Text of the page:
The Latin language was the vulgar language of Rome, used by scholar, orator, prostitute and the apocalyptic beast. The Roman Church wanted to use the common, vulgar language, making this the sacred language of the Church, that is, the language into which Scripture would be translated (the Vulgate [from vulgar or common]), and in which the Liturgy would be celebrated, including sacramentals like exorcism.
Some decades before the dumbed-down non-translation of the first ICEL attempt to translate the Mass into English some 40 years ago, translations of the rite of exorcism started to appear. They were clearly translated by someone who either did not know Latin very well, or who just wasn’t worried about how precise he was, perhaps because the “translation” was never meant to be used. It was just an indication of what was happening in the Latin text, which surely would be used.
Texts are important inasmuch as they are used to communicate. Different texts communicate differently. One would want to express that which the Church wants to be expressed, especially with something so sensitive as exorcism, no? This would be the primary benefit of using Latin.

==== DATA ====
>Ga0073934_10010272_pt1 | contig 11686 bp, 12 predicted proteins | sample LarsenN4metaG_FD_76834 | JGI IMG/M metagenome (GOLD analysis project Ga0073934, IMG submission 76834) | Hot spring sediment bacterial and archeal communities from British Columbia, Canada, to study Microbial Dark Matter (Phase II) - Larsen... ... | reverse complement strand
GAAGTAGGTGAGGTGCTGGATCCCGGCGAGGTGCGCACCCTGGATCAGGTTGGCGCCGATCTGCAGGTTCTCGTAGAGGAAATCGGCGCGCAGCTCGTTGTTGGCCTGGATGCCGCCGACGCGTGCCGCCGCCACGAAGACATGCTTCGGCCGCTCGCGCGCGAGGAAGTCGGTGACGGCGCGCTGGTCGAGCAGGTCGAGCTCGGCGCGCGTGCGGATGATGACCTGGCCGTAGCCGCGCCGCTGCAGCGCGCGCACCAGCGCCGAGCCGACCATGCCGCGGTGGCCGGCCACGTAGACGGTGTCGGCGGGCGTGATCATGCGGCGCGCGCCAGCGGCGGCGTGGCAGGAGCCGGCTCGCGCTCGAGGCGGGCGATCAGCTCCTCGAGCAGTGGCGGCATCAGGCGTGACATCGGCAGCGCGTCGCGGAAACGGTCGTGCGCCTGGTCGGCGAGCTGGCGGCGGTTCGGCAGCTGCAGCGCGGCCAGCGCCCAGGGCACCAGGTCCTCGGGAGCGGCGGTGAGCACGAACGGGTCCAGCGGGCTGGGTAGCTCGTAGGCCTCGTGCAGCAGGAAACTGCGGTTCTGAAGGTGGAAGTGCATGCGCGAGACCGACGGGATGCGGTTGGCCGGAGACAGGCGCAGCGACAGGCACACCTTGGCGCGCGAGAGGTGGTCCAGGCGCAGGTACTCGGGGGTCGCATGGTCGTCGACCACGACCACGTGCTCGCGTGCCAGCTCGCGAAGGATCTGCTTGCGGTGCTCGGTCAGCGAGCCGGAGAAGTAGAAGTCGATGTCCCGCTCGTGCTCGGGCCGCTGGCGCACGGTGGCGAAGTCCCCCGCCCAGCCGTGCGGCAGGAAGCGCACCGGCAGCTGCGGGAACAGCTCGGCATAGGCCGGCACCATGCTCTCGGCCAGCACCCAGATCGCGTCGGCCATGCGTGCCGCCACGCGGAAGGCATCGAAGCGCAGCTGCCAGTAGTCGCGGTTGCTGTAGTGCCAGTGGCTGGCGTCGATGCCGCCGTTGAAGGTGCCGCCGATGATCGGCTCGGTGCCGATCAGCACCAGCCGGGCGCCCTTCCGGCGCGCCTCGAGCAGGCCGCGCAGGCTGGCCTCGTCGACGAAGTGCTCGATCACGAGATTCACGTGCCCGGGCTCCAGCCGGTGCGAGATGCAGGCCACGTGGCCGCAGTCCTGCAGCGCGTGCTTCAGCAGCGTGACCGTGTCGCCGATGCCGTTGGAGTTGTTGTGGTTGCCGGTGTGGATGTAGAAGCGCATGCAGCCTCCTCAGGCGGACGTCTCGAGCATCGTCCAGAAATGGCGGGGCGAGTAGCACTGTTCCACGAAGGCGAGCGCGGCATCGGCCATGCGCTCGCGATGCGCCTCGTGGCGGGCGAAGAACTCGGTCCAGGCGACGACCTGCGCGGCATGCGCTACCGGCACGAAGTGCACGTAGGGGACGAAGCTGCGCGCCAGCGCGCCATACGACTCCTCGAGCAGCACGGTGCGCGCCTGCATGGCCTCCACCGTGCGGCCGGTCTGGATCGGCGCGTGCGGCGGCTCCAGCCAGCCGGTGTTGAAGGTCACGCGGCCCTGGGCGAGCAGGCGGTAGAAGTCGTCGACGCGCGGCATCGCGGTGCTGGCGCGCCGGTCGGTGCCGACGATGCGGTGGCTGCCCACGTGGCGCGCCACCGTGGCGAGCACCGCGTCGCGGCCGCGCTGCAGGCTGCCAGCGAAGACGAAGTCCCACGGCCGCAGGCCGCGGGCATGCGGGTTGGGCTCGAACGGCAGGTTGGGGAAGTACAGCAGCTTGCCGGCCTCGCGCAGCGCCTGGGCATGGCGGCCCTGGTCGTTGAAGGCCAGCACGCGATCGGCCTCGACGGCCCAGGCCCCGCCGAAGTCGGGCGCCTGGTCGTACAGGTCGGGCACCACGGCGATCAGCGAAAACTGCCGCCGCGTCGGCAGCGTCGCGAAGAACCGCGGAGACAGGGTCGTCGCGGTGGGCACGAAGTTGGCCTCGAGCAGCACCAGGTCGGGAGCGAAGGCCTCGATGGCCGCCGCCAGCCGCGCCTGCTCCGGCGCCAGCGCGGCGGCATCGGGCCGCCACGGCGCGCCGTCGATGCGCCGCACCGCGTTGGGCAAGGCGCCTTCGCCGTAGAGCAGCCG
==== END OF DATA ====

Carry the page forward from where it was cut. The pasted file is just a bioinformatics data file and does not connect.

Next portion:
The language itself as a language has nothing to offer more than that. “Is using Latin more powerful in exorcisms?” is a question that is raised frequently enough. Very frequently, in fact. No, it’s not more powerful. One shouldn’t use it superstitiously. And, by the way, I don’t care who you are or what schooling you’ve had, the devil is better at Latin than you are. If you use it out of pride, he will make your head spin. Humility in all things.
Even if an excellent translation of the 1614 ritual were to be used, it is not always a good idea to use it, depending on the circumstances of those present. Not all those assisting might have a stomach strong enough to take even hours of these kinds of texts in English being recited, so dramatically evocative are they.
There are parts of the ritual for which you might want to use a translation, even if you laudably recite the rest in Latin. For instance, the litany of saints.
However, for obvious reasons, it would be good to ask the mandated questions to Satan in Latin or in an obscure language you are certain that the possessed person does not understand, and has probably never seen on TV or heard on the radio.